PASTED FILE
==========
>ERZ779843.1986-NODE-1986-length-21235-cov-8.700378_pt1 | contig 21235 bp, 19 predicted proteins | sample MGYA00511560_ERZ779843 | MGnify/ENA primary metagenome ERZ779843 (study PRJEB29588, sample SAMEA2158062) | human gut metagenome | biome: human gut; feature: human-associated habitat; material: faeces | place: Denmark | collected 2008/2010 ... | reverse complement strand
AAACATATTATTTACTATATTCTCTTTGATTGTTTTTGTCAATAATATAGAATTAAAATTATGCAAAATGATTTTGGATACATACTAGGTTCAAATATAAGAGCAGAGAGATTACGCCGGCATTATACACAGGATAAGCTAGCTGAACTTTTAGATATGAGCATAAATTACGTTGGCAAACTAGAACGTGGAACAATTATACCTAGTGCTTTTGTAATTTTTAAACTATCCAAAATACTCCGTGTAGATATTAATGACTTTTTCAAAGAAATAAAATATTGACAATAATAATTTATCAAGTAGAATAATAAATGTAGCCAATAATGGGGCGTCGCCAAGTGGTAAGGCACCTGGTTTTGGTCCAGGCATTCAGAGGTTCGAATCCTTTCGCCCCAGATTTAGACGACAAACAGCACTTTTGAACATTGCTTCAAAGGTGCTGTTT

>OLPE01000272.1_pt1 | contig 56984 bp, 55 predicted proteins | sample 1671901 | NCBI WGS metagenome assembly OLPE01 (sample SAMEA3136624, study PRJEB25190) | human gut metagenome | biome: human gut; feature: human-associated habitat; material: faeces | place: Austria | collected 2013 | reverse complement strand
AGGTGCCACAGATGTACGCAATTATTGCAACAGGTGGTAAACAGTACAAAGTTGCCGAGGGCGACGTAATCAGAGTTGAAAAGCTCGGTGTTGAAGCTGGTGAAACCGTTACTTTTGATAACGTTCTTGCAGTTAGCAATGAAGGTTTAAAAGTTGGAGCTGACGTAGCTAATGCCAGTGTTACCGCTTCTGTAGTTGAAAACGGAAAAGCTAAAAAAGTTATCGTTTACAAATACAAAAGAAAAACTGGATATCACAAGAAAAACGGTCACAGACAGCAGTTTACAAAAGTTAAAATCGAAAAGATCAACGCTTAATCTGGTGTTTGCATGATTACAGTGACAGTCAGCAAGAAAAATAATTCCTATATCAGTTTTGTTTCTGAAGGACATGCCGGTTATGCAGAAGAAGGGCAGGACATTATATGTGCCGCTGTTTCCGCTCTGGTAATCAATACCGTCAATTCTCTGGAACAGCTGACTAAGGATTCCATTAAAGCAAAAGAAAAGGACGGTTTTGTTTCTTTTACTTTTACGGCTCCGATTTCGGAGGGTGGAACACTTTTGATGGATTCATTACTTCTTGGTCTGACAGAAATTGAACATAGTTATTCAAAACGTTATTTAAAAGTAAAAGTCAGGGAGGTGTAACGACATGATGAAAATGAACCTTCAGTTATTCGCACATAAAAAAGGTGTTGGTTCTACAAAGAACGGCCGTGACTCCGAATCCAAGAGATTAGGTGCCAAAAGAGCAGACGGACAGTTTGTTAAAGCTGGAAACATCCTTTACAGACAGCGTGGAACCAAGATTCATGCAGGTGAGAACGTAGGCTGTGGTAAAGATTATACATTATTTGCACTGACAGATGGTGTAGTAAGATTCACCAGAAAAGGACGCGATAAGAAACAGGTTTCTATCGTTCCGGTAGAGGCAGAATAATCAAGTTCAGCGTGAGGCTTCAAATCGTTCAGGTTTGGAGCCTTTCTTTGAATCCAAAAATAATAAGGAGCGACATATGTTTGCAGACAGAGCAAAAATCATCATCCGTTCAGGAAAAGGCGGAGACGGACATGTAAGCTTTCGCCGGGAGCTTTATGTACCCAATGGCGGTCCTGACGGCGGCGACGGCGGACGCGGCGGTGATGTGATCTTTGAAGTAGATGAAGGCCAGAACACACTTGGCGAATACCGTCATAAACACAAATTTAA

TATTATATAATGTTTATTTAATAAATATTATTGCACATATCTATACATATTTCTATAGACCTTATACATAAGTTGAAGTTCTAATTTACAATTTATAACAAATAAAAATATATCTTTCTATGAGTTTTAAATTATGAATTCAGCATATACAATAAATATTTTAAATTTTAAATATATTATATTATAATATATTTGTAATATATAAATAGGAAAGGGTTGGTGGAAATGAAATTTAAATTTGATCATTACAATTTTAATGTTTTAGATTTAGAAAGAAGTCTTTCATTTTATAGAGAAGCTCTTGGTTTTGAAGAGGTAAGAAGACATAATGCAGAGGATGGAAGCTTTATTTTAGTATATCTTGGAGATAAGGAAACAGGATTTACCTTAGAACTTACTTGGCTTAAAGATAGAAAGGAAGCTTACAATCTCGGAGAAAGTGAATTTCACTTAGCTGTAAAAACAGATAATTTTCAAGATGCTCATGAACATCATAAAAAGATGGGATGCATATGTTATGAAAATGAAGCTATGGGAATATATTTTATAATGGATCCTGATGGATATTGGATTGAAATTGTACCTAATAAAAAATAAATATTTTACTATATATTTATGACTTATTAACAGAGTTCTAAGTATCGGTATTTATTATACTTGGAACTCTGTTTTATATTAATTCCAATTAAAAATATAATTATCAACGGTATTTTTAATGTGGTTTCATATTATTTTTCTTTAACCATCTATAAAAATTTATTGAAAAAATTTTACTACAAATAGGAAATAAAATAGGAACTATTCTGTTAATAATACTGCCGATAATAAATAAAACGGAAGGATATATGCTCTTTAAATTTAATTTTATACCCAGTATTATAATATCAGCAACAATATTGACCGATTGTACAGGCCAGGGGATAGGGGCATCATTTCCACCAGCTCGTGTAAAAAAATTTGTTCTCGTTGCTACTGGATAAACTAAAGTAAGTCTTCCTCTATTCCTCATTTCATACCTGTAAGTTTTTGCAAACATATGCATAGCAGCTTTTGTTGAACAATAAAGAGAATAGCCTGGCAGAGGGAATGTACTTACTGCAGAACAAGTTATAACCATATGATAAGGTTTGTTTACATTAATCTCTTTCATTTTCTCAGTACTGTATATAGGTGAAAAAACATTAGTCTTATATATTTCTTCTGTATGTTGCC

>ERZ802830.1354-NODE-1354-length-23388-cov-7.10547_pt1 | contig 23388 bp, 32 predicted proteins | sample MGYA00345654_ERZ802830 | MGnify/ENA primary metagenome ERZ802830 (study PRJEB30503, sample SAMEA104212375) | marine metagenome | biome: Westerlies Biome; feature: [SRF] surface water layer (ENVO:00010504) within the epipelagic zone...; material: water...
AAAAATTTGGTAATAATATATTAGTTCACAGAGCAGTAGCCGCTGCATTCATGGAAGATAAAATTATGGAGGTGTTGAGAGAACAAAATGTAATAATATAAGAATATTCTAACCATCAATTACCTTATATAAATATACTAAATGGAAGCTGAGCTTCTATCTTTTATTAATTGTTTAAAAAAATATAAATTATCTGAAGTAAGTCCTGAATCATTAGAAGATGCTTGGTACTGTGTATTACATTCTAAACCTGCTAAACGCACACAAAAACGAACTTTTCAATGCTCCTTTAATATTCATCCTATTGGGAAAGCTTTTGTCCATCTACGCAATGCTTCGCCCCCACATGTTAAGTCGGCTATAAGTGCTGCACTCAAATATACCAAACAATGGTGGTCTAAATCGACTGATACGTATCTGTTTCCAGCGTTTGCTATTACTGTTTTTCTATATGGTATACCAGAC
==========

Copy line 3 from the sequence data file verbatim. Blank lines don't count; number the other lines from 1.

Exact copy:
>OLPE01000272.1_pt1 | contig 56984 bp, 55 predicted proteins | sample 1671901 | NCBI WGS metagenome assembly OLPE01 (sample SAMEA3136624, study PRJEB25190) | human gut metagenome | biome: human gut; feature: human-associated habitat; material: faeces | place: Austria | collected 2013 | reverse complement strand